Jack Carty: 'I’m hoping my story will help people cope with this crisis'

Jack Carty is using his own experience of online trolling to urge people to be supportive rather than negative on social media platforms.

Photo: INPHO/James Crombie
Photo: INPHO/James Crombie

The Connacht and Ireland fly-half is an ambassador for Rugby Players Ireland’s Tackle Your Feelings campaign supported by Zurich Insurance, whose research has revealed that one in 10 Irish people have been the victims of online bullying.

The research, conducted by iReach across the island of Ireland prior to the Covid-19 pandemic, also revealed that 47 per cent of Irish people use social media as part of their daily routine and 53 per cent of Irish people indicated they do not feel comfortable discussing their mental wellbeing with their friends.

Half of those surveyed agreed they need a tool to support them in prioritising their mental well-being and 93 per cent of parents who were surveyed agreed that social media has contributed to the cyber-bullying of children.

Carty, 27, is lending his support to the #ImTakingControl campaign which encourages people to take control of their mental well-being using principles from both sport and positive psychology at a time when many people are working from home for the first time, practicing social distancing, or even isolating.

The fly-half shared his experience of how he has coped with trolling on social media in the past and offered advice on how he puts things into perspective.

“I’m hoping my story will help people as they try to cope with this crisis we are facing over the coming weeks and months,” Carty said. “My experience dealing with negativity on social media has helped shape who I am today as a person, rugby player, team-mate and friend.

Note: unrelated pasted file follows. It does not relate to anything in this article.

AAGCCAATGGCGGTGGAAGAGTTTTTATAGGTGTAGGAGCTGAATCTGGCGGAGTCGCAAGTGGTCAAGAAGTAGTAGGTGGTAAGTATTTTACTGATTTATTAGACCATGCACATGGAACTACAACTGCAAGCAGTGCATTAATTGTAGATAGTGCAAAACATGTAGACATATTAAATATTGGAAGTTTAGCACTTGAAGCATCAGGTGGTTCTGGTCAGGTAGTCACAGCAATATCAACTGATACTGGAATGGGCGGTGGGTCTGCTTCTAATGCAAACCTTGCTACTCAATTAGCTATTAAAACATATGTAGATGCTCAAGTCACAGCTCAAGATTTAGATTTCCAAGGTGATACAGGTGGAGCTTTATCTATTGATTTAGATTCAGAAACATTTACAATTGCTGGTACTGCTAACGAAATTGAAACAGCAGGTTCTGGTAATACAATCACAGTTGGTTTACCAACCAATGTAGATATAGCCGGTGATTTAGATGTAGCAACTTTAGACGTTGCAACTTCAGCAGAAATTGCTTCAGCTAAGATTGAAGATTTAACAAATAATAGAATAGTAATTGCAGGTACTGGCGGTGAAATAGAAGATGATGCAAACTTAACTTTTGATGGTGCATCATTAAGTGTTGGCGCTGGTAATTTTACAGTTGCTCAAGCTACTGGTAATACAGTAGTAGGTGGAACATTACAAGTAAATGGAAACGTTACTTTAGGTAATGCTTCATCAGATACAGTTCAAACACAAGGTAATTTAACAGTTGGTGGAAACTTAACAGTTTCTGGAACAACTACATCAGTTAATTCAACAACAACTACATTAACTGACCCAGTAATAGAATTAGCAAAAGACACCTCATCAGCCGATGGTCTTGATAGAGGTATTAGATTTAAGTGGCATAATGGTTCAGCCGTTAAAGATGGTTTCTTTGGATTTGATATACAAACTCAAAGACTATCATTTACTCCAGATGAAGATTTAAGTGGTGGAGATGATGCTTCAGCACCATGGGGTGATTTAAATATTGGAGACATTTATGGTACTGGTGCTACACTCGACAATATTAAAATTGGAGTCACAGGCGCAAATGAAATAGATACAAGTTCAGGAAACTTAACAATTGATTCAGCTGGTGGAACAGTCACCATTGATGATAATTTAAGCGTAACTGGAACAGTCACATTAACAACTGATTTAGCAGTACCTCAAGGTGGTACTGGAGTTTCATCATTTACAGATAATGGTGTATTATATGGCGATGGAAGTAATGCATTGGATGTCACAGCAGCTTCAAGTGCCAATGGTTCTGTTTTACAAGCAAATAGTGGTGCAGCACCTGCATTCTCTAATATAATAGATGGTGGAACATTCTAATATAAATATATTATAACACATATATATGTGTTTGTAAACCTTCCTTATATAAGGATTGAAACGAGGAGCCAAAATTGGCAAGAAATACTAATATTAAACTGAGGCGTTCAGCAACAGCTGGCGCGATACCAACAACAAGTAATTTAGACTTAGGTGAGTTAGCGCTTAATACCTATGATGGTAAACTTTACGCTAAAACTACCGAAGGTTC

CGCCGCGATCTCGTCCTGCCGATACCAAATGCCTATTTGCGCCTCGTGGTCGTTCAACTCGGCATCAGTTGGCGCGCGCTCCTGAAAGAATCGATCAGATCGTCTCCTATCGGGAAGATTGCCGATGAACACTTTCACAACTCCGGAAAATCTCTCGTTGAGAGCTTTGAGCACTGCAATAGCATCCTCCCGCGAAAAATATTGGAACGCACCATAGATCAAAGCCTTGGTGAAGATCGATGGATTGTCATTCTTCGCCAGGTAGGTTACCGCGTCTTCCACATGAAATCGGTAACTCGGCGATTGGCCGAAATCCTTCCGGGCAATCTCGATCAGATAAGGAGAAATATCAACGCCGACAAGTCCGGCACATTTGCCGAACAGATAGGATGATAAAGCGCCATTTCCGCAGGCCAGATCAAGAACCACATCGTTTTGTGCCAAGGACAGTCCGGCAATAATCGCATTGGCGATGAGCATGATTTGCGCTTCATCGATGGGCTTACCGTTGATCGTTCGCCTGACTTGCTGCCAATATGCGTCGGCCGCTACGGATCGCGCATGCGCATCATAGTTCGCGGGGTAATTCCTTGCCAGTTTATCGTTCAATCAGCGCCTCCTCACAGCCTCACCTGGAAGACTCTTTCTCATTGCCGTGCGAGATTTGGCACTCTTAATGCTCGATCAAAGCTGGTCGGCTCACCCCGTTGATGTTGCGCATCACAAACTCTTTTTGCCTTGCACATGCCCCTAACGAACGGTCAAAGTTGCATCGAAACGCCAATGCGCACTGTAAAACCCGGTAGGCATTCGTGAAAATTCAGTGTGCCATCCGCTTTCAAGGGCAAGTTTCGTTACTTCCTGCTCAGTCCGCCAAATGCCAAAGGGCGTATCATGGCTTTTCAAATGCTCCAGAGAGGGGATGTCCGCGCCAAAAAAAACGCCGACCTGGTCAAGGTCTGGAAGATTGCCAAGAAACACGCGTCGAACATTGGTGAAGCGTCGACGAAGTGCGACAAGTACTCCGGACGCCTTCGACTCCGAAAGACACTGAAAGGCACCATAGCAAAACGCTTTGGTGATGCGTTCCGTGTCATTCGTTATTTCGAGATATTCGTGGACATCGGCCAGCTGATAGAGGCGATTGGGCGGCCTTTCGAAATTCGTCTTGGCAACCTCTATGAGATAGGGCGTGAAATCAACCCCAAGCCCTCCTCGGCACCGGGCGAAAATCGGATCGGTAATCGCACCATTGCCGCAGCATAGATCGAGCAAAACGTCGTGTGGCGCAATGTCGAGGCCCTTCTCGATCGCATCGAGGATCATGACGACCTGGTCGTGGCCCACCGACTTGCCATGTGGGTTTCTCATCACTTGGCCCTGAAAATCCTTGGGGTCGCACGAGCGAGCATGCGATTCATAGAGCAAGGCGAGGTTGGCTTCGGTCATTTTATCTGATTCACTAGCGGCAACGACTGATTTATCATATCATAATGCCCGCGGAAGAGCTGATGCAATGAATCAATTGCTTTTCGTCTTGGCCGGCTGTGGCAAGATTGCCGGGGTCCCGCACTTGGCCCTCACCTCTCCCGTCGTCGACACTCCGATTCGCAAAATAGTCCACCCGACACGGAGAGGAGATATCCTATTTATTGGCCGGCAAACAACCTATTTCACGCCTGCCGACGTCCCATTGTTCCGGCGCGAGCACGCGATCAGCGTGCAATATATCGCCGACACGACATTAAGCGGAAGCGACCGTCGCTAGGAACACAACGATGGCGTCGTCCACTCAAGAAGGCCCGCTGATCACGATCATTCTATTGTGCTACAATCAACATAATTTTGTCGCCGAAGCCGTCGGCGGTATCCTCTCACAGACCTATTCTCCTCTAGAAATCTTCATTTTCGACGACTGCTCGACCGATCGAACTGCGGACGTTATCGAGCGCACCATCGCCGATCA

“It is important, not just for rugby players, but for everyone not to dwell on things they read on social media, both good or bad, and acknowledge when they’re feeling down.

Talking to friends and family about what you’re feeling used to be seen as a weakness, but it’s not, it just makes the people who care about you more aware of how you’re feeling and ultimately that can only be a good thing.

“People need to remember that what they say on social media can have a big impact, and in these challenging times we should try to use these platforms to share positivity and to drive community spirit.”

Carty uses the TYF (Tackle Your Feelings) app, which encourages people to be proactive about their mental well-being. Users can choose the Tackle Your Feelings resources they feel they need at the time with the app and website featuring sections on relationships, confidence, happiness/sadness, sleep, self-care, resilience, anger, relaxation, optimism, and self-awareness as well as offering mindfulness exercises.

- For more information on Tackle Your Feelings follow the Instagram account @tyf or visit the website www.tackleyourfeelings.com.

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